The Speedmaster impresses on its highway potential, but surprises out in the twisties. This is a 245kg motorcycle (dry, that too), mind you, and with a fat, 130/90 16 tyre up front, I didn’t expect wonders from it. It proved me wrong. The Speedmaster benefits from an inherently encouraging chassis that feels stable and confidence-inspiring and quite indulgent. Thanks to the feet-forward stance and a 1,510mm wheelbase, there is a sense of ease to the Speedmaster’s cornering mannerisms and at no point does it feel overbearing. Thanks to the 41mm KYB telescopic fork (the Bobber gets a 47mm fork) and a differently-rated preload-adjustable monoshock (tucked away neatly under the rider’s seat), the Speedmaster absorbs most bumps admirably well and isn’t crashy (especially at the front-end) unlike most of its competitors. Braking is another one of the Speedmaster’s strengths and Triumph has wisely offered it with a twin-disc configuration at the front-end; the Bobber only gets a single disc. Cornering clearance is good, too, and while it isn’t a dramatic motorcycle, it’s still quite an entertainer. I’m not sure it needs it, but traction control and two riding modes (Rain and Road; both retain full power but modulating throttle response) are standard on the Speedmaster.
What makes the Speedmaster a sweet deal is not just its character, but also its approachability and practicality. Thanks to a universally-friendly 705mm seat height and a split-seat configuration that’s nice as long as you take regular breaks, the Speedmaster is a delight to clock saddle time in. That said, while the seat is well-cushioned, it could do with more tailbone support since longer stints astride it left me tugging at the handlebar for comfort. Another nice touch is the Bonneville-sourced fuel tank that can accommodate 12 litres of petrol as opposed to the 9.5-litre tank capacity of the Bobber, which gives it a usable range of roughly 220km – not bad, right?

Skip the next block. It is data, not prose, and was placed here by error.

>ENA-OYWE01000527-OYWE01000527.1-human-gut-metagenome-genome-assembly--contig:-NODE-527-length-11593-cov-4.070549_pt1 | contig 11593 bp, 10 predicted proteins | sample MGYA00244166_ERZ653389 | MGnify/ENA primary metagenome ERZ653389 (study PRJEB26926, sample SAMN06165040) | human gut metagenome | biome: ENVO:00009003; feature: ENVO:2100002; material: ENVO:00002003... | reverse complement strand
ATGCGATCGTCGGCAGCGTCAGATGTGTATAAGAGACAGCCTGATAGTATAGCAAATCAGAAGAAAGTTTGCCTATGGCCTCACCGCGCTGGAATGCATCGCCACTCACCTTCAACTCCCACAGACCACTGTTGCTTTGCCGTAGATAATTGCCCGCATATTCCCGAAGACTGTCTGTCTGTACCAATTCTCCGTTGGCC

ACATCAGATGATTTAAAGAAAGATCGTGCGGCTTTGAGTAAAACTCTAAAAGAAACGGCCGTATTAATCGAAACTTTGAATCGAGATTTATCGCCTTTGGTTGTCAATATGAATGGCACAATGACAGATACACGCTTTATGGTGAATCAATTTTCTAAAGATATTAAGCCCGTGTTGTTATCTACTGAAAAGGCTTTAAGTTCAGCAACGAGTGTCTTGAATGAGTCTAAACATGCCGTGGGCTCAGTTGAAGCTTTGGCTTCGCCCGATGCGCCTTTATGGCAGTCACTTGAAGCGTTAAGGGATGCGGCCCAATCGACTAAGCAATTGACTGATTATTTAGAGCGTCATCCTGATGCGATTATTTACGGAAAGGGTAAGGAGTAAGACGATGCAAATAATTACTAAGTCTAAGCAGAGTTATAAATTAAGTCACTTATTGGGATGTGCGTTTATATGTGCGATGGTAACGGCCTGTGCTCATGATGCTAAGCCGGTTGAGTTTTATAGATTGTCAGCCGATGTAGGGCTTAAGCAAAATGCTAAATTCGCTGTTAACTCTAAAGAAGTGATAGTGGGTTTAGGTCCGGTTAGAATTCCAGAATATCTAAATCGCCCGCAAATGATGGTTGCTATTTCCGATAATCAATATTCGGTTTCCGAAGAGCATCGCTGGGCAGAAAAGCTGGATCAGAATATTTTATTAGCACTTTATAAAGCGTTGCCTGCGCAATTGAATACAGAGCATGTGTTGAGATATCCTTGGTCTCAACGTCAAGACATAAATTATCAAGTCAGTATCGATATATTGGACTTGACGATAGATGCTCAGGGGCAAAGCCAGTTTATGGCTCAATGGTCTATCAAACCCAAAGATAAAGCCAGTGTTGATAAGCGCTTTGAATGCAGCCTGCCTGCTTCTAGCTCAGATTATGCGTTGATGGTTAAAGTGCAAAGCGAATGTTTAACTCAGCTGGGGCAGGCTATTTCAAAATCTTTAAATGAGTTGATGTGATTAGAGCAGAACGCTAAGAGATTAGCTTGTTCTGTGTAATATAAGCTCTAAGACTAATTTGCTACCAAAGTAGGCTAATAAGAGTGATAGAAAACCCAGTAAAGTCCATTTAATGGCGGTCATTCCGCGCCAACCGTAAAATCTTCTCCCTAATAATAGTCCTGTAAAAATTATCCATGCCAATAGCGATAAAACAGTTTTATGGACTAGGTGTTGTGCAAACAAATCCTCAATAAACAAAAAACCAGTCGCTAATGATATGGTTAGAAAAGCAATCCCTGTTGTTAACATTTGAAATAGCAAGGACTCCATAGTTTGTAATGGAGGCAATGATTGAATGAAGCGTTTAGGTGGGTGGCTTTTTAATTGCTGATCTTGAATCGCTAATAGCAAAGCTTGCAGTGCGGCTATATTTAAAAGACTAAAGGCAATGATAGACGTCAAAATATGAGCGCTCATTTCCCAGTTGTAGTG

So, what’s the catch? There isn’t one, to be honest. The Speedmaster isn’t an afterthought (even though it may seem so) and is a genuinely sincere motorcycle that offers aesthetic as well as functional value. I think it’s an appealing alternative not only to most Harley Sportsters but even the Bonneville family, since it brings contemporary character to a relaxing, calming format of motorcycle. Most importantly, it’s easy to envision a lot of you (along with me, somewhere in the middle of the pack) riding Speedmasters on the highway to Goa and elsewhere, with a load of luggage piled onto the back – something you could never even consider (let alone do) with a Bobber. And any motorcycle that keeps you dreaming about being on the road is a worthwhile one, right? Thanks to all the extra kit it offers (cruise control, LED DRLs, a twin-disc setup, the better-suited suspension and the additional seat) and going by its UK price tag, we expect the Speedmaster to be priced at Rs 10.5 lakh (ex-showroom), which is a fair and entirely justified increment over the Bobber. Expect to see the Speedmaster in showrooms by the end of March or early-April 2018 but, more importantly, save up all you can before then!